has been misidentified as in China for a long time. In this study, we determined three mitochondrial genomes of and such that these data should contribute to molecular identifications of the two species. The size of new mitochondrial genomes was 16,609 or 16,599 bp with A + T bias of 55.7-56.5% in the base compositions. Our reconstructed phylogeny showed that and formed a sister taxon relationship, and they together were a monophyletic group.
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http://dx.doi.org/10.1080/23802359.2019.1623728DOI Listing
http://www.ncbi.nlm.nih.gov/pmc/articles/PMC7687625PMC
July 2019

Four complete mitochondrial genomes of fishes (Cypriniformes: Gobionidae).

Mitochondrial DNA B Resour 2019 Jul 10;4(2):2175-2176. Epub 2019 Jul 10.

Ministry of Education Key Laboratory for Biodiversity Science and Ecological Engineering, Coastal Ecosystems Research Station of the Yangtze River Estuary, Institute of Biodiversity Science and Institute of Eco-Chongming, School of Life Sciences, Fudan University, Shanghai, China.

In this study, we determined complete mitochondrial genomes of , , , and so that these data could contribute to reconstruct interspecific phylogenetic relationships within the genus . The four mitochondrial genomes showed A + T bias (55.2-57.0%) of base compositions with the length from 16,594 to 16,608 bp. Phylogenetic relationships among fishes and their close relatives showed that the genus was a monophyletic group and it could be divided into two major groups.
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http://dx.doi.org/10.1080/23802359.2019.1623126DOI Listing
http://www.ncbi.nlm.nih.gov/pmc/articles/PMC7687549PMC
July 2019

Two complete mitochondrial genomes of fishes (Cypriniformes: Gobionidae).

Mitochondrial DNA B Resour 2019 Jul 10;4(2):2173-2174. Epub 2019 Jul 10.

Ministry of Education Key Laboratory for Biodiversity Science and Ecological Engineering, Coastal Ecosystems Research Station of the Yangtze River Estuary, Institute of Biodiversity Science and Institute of Eco-Chongming, School of Life Sciences, Fudan University, Shanghai, China.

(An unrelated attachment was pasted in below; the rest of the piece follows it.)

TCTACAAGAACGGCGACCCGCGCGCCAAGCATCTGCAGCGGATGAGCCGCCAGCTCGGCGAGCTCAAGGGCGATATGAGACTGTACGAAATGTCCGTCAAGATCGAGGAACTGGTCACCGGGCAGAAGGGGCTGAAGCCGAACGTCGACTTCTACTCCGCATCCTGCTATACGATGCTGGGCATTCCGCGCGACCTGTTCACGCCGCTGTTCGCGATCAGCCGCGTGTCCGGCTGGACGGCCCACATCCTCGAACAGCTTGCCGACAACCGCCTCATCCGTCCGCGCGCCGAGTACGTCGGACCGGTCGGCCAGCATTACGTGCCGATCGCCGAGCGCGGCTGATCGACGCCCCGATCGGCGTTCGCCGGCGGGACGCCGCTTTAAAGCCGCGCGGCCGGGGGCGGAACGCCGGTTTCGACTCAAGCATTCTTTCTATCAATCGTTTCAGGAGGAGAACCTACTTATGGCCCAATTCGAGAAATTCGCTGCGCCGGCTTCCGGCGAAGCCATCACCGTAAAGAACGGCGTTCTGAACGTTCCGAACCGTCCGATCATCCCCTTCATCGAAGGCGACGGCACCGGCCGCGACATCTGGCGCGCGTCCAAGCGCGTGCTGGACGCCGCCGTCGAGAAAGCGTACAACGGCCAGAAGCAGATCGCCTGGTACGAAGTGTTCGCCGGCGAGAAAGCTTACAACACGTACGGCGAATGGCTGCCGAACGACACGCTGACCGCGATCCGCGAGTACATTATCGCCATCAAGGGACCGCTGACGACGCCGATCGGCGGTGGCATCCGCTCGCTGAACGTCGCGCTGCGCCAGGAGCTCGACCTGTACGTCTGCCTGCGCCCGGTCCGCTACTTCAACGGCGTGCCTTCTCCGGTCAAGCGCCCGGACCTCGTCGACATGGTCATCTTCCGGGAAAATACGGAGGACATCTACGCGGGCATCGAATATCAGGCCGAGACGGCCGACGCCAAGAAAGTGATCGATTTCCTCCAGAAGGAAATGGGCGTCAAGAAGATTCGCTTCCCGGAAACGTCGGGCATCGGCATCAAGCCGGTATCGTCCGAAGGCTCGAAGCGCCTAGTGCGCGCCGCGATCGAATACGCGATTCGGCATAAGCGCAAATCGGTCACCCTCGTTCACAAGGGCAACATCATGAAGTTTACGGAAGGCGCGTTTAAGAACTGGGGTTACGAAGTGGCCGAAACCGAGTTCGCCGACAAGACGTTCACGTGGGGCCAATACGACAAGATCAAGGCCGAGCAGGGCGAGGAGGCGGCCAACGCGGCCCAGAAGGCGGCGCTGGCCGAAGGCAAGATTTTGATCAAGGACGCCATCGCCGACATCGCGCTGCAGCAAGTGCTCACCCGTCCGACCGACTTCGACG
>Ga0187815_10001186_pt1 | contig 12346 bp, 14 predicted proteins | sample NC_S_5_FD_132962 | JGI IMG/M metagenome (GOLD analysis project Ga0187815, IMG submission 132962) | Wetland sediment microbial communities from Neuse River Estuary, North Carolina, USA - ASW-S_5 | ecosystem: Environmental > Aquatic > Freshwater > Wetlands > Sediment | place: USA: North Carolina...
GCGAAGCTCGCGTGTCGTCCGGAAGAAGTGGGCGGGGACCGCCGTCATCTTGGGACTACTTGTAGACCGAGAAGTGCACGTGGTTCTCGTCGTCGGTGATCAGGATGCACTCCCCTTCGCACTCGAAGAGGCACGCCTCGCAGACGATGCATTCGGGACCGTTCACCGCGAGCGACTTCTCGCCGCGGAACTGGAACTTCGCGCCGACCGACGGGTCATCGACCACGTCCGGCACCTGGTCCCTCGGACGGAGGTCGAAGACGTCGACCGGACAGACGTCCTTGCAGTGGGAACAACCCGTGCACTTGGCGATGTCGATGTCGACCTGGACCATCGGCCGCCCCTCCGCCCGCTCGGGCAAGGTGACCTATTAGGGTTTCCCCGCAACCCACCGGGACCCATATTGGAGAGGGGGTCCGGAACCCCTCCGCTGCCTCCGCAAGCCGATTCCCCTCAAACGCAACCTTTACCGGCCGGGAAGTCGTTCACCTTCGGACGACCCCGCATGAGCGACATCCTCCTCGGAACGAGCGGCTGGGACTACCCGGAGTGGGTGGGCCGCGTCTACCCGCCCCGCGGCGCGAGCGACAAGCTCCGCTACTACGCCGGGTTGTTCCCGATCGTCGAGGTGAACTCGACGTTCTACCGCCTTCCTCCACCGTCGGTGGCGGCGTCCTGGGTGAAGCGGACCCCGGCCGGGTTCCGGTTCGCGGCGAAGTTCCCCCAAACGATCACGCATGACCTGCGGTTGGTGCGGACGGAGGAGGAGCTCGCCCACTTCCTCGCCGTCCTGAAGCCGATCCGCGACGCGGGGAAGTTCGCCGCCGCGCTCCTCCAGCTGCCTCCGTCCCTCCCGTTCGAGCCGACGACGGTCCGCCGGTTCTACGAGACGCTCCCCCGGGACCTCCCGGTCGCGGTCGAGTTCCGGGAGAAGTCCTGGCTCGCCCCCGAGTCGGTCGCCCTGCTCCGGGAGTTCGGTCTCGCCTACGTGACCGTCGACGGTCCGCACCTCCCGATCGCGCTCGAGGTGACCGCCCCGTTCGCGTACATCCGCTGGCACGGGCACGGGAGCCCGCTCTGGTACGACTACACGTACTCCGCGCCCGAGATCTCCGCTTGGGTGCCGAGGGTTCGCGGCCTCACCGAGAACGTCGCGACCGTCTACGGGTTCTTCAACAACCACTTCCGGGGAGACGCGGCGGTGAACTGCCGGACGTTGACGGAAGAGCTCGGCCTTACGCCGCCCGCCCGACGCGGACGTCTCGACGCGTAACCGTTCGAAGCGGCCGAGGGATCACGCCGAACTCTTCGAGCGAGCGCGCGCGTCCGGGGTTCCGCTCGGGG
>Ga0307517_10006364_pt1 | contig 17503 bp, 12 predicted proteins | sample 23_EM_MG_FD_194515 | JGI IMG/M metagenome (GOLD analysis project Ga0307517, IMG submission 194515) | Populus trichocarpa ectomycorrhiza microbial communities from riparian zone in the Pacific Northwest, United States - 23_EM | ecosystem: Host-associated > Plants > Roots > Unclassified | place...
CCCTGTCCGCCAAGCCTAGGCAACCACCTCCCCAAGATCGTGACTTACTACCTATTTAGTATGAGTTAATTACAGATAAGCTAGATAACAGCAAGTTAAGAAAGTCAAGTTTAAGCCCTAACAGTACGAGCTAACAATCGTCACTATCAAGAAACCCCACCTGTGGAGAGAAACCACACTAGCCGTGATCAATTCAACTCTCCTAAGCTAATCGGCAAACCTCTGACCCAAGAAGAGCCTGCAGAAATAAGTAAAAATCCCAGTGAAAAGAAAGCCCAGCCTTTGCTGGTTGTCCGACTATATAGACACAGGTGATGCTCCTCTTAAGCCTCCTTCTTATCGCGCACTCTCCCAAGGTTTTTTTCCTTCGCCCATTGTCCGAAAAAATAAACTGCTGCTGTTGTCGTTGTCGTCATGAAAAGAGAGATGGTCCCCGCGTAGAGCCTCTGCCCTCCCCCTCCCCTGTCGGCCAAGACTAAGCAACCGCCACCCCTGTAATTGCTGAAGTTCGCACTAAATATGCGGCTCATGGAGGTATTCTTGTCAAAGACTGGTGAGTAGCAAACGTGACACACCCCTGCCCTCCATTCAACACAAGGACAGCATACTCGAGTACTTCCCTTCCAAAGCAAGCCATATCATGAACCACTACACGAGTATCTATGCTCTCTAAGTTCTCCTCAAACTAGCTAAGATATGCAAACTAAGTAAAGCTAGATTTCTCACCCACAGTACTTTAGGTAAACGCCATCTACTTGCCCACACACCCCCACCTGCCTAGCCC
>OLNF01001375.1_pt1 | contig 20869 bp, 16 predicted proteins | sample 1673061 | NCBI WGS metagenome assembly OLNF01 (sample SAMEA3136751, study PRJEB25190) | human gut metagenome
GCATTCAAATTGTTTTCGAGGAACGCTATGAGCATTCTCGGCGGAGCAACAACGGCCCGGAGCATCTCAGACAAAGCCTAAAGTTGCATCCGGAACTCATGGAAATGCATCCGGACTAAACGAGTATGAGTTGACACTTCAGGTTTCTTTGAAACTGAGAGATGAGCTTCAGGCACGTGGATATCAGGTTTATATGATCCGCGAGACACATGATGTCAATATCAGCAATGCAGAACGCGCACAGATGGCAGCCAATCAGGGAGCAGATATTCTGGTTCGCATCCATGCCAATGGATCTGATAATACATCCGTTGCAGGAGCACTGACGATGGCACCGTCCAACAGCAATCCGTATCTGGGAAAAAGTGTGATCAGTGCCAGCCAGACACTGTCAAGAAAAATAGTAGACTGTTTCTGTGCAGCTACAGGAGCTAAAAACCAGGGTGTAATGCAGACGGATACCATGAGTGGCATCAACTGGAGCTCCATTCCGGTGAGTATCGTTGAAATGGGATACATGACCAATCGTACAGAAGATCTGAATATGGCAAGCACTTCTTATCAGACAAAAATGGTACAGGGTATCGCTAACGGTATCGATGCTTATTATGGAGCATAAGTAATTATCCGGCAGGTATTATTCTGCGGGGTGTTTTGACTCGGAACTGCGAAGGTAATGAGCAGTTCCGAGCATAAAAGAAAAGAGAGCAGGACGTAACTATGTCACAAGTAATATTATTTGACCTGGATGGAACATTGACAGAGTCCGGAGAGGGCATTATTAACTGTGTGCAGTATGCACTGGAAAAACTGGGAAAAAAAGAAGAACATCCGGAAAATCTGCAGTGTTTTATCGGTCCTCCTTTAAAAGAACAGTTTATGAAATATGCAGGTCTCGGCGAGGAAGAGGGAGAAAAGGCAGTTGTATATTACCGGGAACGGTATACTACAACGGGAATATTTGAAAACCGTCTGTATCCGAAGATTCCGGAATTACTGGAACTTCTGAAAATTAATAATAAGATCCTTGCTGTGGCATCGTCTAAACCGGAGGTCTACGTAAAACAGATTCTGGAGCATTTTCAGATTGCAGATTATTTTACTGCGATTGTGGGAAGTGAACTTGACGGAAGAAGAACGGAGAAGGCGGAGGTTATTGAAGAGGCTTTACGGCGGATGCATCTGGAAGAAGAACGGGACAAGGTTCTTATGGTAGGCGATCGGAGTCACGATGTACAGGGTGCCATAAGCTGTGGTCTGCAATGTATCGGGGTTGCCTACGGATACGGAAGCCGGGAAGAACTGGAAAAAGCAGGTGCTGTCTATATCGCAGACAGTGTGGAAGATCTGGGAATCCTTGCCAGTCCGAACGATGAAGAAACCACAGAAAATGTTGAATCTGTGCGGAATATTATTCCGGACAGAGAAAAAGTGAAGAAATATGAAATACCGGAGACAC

Freshwater fishes in the genus include two species, and . In this study, we determined complete mitochondrial genomes of and to clarify their phylogenetic positions. The two mitochondrial genomes showed similar gene arrangements, codon use, gene overlaps or gene intervals with the length of 16,596 bp and 16,598 bp. Our phylogeny revealed that and were nested within fishes. The findings indicate that is a junior synonym of .
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http://dx.doi.org/10.1080/23802359.2019.1623116DOI Listing
http://www.ncbi.nlm.nih.gov/pmc/articles/PMC7687540PMC
July 2019

Ten fish mitogenomes of the tribe Gobionini (Cypriniformes: Cyprinidae: Gobioninae).

Mitochondrial DNA B Resour 2018 Jul 27;3(2):803-804. Epub 2018 Jul 27.

Ministry of Education Key Laboratory for Biodiversity Science and Ecological Engineering, Coastal Ecosystems Research Station of the Yangtze River Estuary, Shanghai Institute of Eco-Chongming (SIEC), Fudan University, Shanghai, China.

Freshwater fishes of the subfamily Gobioninae (Cypriniformes: Cyprinidae) are composed of three major clades, the tribes Gobionini and Sarcocheilichthyini, and a - group. In this study, we determined ten complete fish mitogenomes from eight of all twelve genera in the tribe Gobionini. The ten mitogenomes displayed similar patterns in gene arrangements, codon use and gene overlaps with the length of 16,605-16,617 bp and base compositions slightly A + T bias of 56.1-58.0%. Our phylogeny of the tribe Gobionini revealed that the genera , , and were monophyletic, and other genera , , and were paraphyletic or polyphyletic. The findings indicate that the genera classifications of Gobionini are needed to be further confirmed.
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http://dx.doi.org/10.1080/23802359.2018.1467236DOI Listing
http://www.ncbi.nlm.nih.gov/pmc/articles/PMC7800260PMC
July 2018

Multilocus resolution of Mugilidae phylogeny (Teleostei: Mugiliformes): Implications for the family's taxonomy.

Mol Phylogenet Evol 2016 Mar 29;96:161-177. Epub 2015 Dec 29.

Ministry of Education Key Laboratory for Biodiversity Science and Ecological Engineering, Institute of Biodiversity Science, Fudan University, Shanghai 200433, China. Electronic address: